12 advantages of additive manufacturing and 5 disadvantages (2023)

Ambitiousmanufacturing companiesthose looking to advance their research and development could turn to additive manufacturing. In this article, we examine the different types of additive manufacturing, the advantages and weaknesses, and some industries that could benefit from additive manufacturing.

12 advantages of additive manufacturing and 5 disadvantages (1)

3D printing supports special products in small quantities

What is additive manufacturing?

Additive manufacturing (AM) is the process of adding substances to manufacture or create an object. While many believe AM is a relatively new technology, it has been around since the late 1980s. Additive manufacturing takes a transformative approach to assembly and industrial manufacturing. AM uses computer-aided design (CAD) software to control digital hardware that accurately creates detailed geometric shapes. By carefully depositing material layer by layer, AM enables the creation of lighter, stronger parts and systems that bring digital flexibility and efficiency to manufacturing operations.

7 categories of additive manufacturing

Commonly known as 3D printing and rapid prototyping, the terms refer to two of the independent processes that are subsets of additive manufacturing. There are seven different categories of additive manufacturing, these are:

1. Binderdüsen

Also known as 3D printing or powder bed and inkjet printing. Binder Jetting uses liquid materials that are printed onto thin layers of powder. Build up layer by layer and stick the particles together effectively. Metals, foundry sand and ceramics in granular form are commonly used in binder jetting. Used in a variety of applications e.g. B. in building large sand casting molds and producing inexpensive 3D printed metal parts.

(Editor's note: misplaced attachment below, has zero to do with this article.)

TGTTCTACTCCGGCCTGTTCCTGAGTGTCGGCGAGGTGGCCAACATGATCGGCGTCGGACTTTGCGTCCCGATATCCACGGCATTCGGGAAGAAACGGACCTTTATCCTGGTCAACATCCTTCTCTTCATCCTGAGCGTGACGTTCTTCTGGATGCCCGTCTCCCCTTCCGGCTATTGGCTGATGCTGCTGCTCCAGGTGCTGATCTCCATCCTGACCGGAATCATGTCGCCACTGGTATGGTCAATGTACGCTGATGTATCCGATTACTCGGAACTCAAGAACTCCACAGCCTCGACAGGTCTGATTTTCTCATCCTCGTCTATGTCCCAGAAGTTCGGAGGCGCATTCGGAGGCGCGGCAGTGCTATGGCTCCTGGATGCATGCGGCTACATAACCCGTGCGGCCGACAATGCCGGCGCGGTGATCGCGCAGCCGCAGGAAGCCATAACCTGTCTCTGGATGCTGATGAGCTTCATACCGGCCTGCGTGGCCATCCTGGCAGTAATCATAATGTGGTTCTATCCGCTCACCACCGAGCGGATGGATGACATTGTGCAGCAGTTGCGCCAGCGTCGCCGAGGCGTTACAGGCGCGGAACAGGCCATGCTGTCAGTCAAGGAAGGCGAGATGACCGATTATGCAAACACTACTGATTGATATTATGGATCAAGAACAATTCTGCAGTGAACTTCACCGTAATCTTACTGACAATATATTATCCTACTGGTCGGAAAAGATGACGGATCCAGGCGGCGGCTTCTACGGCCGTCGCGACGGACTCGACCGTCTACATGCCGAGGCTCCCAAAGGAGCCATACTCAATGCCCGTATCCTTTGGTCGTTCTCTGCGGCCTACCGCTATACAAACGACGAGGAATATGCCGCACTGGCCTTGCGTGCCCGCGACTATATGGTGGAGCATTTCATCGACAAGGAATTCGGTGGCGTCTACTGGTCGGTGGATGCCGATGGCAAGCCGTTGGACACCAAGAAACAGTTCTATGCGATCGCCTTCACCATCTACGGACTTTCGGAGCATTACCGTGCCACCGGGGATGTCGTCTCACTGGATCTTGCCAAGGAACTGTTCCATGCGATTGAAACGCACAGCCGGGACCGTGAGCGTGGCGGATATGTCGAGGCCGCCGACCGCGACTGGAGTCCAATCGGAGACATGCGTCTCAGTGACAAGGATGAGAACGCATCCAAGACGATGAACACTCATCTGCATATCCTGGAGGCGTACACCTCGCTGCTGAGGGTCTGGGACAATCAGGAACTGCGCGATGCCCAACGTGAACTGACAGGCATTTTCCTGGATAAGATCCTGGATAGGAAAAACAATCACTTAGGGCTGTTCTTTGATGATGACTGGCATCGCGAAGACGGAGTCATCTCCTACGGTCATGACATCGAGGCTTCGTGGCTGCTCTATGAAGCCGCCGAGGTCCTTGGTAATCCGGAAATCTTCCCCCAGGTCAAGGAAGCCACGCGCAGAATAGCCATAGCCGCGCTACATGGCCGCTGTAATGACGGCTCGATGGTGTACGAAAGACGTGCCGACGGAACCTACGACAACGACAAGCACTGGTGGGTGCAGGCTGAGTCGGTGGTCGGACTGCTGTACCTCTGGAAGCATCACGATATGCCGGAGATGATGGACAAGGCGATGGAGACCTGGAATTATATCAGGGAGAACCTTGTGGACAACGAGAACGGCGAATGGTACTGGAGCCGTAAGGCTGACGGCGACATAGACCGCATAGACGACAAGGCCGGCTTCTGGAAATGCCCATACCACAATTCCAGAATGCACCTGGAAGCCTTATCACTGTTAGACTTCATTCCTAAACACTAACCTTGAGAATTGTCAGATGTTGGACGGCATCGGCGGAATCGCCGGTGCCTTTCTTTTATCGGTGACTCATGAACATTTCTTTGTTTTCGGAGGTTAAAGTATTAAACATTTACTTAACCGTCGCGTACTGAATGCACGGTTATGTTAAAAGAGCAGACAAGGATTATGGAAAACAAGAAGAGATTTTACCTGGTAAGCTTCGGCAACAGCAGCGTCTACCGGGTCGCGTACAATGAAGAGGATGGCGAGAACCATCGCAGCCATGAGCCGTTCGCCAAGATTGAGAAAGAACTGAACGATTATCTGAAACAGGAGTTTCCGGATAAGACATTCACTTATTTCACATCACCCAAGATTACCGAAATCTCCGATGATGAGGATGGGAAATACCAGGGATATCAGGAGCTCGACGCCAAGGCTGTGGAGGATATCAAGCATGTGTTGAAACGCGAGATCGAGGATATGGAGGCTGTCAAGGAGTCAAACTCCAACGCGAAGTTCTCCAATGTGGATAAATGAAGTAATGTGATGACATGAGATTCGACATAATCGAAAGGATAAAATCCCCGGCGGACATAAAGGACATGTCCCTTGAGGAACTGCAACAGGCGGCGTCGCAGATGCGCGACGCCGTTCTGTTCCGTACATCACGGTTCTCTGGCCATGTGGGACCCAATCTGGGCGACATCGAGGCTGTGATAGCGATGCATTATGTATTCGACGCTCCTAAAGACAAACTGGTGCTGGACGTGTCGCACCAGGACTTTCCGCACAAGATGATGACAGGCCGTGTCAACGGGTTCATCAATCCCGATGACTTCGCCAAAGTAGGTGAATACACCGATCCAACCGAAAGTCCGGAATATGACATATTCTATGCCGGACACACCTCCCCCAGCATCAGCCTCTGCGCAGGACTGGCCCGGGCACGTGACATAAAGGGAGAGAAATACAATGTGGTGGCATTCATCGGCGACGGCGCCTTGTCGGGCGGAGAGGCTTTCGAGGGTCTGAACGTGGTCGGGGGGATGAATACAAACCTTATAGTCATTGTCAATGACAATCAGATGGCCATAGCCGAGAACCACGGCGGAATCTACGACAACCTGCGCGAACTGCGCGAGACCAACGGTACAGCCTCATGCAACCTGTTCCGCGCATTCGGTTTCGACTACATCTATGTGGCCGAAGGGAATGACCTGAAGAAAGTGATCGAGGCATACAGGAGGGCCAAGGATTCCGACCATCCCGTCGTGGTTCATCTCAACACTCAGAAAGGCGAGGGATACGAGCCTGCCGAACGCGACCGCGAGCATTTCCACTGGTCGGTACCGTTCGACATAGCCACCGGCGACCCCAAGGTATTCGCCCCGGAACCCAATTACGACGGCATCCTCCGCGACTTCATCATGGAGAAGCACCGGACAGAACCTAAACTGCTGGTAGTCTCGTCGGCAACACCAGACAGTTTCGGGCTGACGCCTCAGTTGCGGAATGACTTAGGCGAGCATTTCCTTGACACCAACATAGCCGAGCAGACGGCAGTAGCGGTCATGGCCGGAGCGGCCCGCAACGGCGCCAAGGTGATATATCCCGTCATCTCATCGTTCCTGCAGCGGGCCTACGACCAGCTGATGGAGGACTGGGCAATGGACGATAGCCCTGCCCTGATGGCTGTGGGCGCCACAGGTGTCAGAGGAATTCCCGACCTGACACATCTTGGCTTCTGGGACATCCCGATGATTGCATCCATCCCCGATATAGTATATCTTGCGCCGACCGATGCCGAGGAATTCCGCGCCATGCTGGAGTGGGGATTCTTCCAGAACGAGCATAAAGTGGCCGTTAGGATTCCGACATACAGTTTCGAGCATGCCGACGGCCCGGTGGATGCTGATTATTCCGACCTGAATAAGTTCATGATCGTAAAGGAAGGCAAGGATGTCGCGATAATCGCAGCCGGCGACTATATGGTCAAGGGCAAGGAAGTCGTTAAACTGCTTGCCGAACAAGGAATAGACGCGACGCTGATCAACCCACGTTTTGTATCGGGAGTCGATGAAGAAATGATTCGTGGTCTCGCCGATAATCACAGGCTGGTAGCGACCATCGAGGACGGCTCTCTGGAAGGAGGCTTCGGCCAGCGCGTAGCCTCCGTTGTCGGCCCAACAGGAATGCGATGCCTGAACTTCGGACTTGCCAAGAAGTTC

2. Directional Energy Deposition

Directed Energy Deposition uses thermal energy to fuse metal and metal-based materials by melting the material as it is deposited. Also known as laser metal deposition, plasma arc melting, and direct metal deposition, it is used for low volume part manufacturing, rapid prototyping, and repair.

3. Materialextrusion

Material extrusion, also known as fused layer modeling or fused filament fabrication, uses polymer or composite continuous filaments to construct 3D parts. The material is pressed through an extruder nozzle, heated there and then applied layer by layer to the construction platform.

4. Material blasting

With material jetting, droplets of material are selectively applied to the build platform either continuously or as needed. The deposit is then cured by a heat source or ultraviolet light to form a 3D object. Also known as direct ink writing and multi-jet modeling, material jetting uses a process similar to that of a two-dimensional inkjet printer. Materials used in this process include polymers, waxes, composites and biological materials.

5. Powder bed fusion

The powder bed or multi-jet fusion process includes the various printing techniques of selective laser sintering and melting, direct metal laser sintering, electron beam melting and selective thermal sintering. High power thermal energy via a laser or electron beam is used to melt and selectively fuse material powders together.

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6. Sheet lamination

Sheet metal lamination is an additive manufacturing process in which thin webs of material are bonded together. Also referred to as selective coating lamination and the manufacture of laminated objects, sheets are typically fed via a roller system. They are then bonded together layer by layer to form a single sheet.

7. Vat photopolymerization

The earliest method of 3D printing, Vat photopolymerization, creates 3D objects using special resins called photopolymers. The liquid photopolymer is selectively cured by targeted UV light-activated polymerisation.

12 advantages of additive manufacturing and 5 disadvantages (2)

3D printing is increasingly used by manufacturers